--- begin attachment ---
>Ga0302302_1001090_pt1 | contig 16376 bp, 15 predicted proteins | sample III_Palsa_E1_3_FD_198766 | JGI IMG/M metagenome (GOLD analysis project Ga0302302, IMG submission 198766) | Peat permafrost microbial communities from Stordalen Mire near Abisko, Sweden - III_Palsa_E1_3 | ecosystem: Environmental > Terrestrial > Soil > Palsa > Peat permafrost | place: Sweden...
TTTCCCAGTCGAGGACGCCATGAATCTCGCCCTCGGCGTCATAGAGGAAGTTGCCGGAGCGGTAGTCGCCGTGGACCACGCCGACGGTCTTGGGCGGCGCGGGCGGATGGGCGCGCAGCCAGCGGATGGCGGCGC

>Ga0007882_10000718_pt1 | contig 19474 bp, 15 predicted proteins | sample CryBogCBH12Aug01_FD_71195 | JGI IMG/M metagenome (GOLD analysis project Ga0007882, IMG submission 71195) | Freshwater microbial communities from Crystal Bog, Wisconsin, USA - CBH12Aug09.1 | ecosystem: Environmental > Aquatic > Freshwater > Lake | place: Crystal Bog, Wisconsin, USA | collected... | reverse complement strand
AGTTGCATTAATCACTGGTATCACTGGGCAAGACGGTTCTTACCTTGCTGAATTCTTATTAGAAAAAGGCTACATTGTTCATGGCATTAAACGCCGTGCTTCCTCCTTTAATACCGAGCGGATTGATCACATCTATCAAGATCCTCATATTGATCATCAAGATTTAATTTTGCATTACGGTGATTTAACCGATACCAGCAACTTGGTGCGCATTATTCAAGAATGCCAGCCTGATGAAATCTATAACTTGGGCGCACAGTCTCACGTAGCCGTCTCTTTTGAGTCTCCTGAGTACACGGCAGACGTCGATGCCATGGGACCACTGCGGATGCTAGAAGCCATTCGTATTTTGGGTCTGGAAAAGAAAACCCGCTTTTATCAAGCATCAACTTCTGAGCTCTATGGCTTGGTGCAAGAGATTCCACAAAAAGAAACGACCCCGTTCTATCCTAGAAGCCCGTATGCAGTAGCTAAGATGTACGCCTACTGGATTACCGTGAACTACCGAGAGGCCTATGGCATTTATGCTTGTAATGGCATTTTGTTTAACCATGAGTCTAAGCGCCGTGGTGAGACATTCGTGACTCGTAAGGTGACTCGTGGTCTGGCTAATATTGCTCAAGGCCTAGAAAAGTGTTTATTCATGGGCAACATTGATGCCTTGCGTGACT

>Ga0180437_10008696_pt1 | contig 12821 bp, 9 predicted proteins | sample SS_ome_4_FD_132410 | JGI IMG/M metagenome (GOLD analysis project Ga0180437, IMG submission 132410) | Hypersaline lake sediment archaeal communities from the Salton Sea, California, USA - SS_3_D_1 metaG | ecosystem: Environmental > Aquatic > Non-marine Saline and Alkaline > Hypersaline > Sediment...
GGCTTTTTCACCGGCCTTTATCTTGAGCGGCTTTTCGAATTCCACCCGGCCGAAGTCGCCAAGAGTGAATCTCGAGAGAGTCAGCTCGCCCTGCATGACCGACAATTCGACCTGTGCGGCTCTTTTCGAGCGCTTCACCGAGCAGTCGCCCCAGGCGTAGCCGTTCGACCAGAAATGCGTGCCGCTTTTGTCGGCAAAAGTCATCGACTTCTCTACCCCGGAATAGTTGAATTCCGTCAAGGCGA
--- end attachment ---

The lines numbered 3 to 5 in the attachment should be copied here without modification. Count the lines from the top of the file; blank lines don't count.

>Ga0007882_10000718_pt1 | contig 19474 bp, 15 predicted proteins | sample CryBogCBH12Aug01_FD_71195 | JGI IMG/M metagenome (GOLD analysis project Ga0007882, IMG submission 71195) | Freshwater microbial communities from Crystal Bog, Wisconsin, USA - CBH12Aug09.1 | ecosystem: Environmental > Aquatic > Freshwater > Lake | place: Crystal Bog, Wisconsin, USA | collected... | reverse complement strand
AGTTGCATTAATCACTGGTATCACTGGGCAAGACGGTTCTTACCTTGCTGAATTCTTATTAGAAAAAGGCTACATTGTTCATGGCATTAAACGCCGTGCTTCCTCCTTTAATACCGAGCGGATTGATCACATCTATCAAGATCCTCATATTGATCATCAAGATTTAATTTTGCATTACGGTGATTTAACCGATACCAGCAACTTGGTGCGCATTATTCAAGAATGCCAGCCTGATGAAATCTATAACTTGGGCGCACAGTCTCACGTAGCCGTCTCTTTTGAGTCTCCTGAGTACACGGCAGACGTCGATGCCATGGGACCACTGCGGATGCTAGAAGCCATTCGTATTTTGGGTCTGGAAAAGAAAACCCGCTTTTATCAAGCATCAACTTCTGAGCTCTATGGCTTGGTGCAAGAGATTCCACAAAAAGAAACGACCCCGTTCTATCCTAGAAGCCCGTATGCAGTAGCTAAGATGTACGCCTACTGGATTACCGTGAACTACCGAGAGGCCTATGGCATTTATGCTTGTAATGGCATTTTGTTTAACCATGAGTCTAAGCGCCGTGGTGAGACATTCGTGACTCGTAAGGTGACTCGTGGTCTGGCTAATATTGCTCAAGGCCTAGAAAAGTGTTTATTCATGGGCAACATTGATGCCTTGCGTGACT

>Ga0180437_10008696_pt1 | contig 12821 bp, 9 predicted proteins | sample SS_ome_4_FD_132410 | JGI IMG/M metagenome (GOLD analysis project Ga0180437, IMG submission 132410) | Hypersaline lake sediment archaeal communities from the Salton Sea, California, USA - SS_3_D_1 metaG | ecosystem: Environmental > Aquatic > Non-marine Saline and Alkaline > Hypersaline > Sediment...